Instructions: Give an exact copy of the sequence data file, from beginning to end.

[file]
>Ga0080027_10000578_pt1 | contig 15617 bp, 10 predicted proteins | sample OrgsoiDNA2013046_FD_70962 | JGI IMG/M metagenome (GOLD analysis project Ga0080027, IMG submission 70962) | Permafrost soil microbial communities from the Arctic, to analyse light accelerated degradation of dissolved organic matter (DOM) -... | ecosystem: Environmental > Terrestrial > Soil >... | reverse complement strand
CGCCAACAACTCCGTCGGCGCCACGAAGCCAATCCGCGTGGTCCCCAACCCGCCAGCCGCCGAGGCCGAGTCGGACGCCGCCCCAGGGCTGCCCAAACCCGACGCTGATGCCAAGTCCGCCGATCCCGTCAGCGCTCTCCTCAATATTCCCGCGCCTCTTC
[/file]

>Ga0080027_10000578_pt1 | contig 15617 bp, 10 predicted proteins | sample OrgsoiDNA2013046_FD_70962 | JGI IMG/M metagenome (GOLD analysis project Ga0080027, IMG submission 70962) | Permafrost soil microbial communities from the Arctic, to analyse light accelerated degradation of dissolved organic matter (DOM) -... | ecosystem: Environmental > Terrestrial > Soil >... | reverse complement strand
CGCCAACAACTCCGTCGGCGCCACGAAGCCAATCCGCGTGGTCCCCAACCCGCCAGCCGCCGAGGCCGAGTCGGACGCCGCCCCAGGGCTGCCCAAACCCGACGCTGATGCCAAGTCCGCCGATCCCGTCAGCGCTCTCCTCAATATTCCCGCGCCTCTTC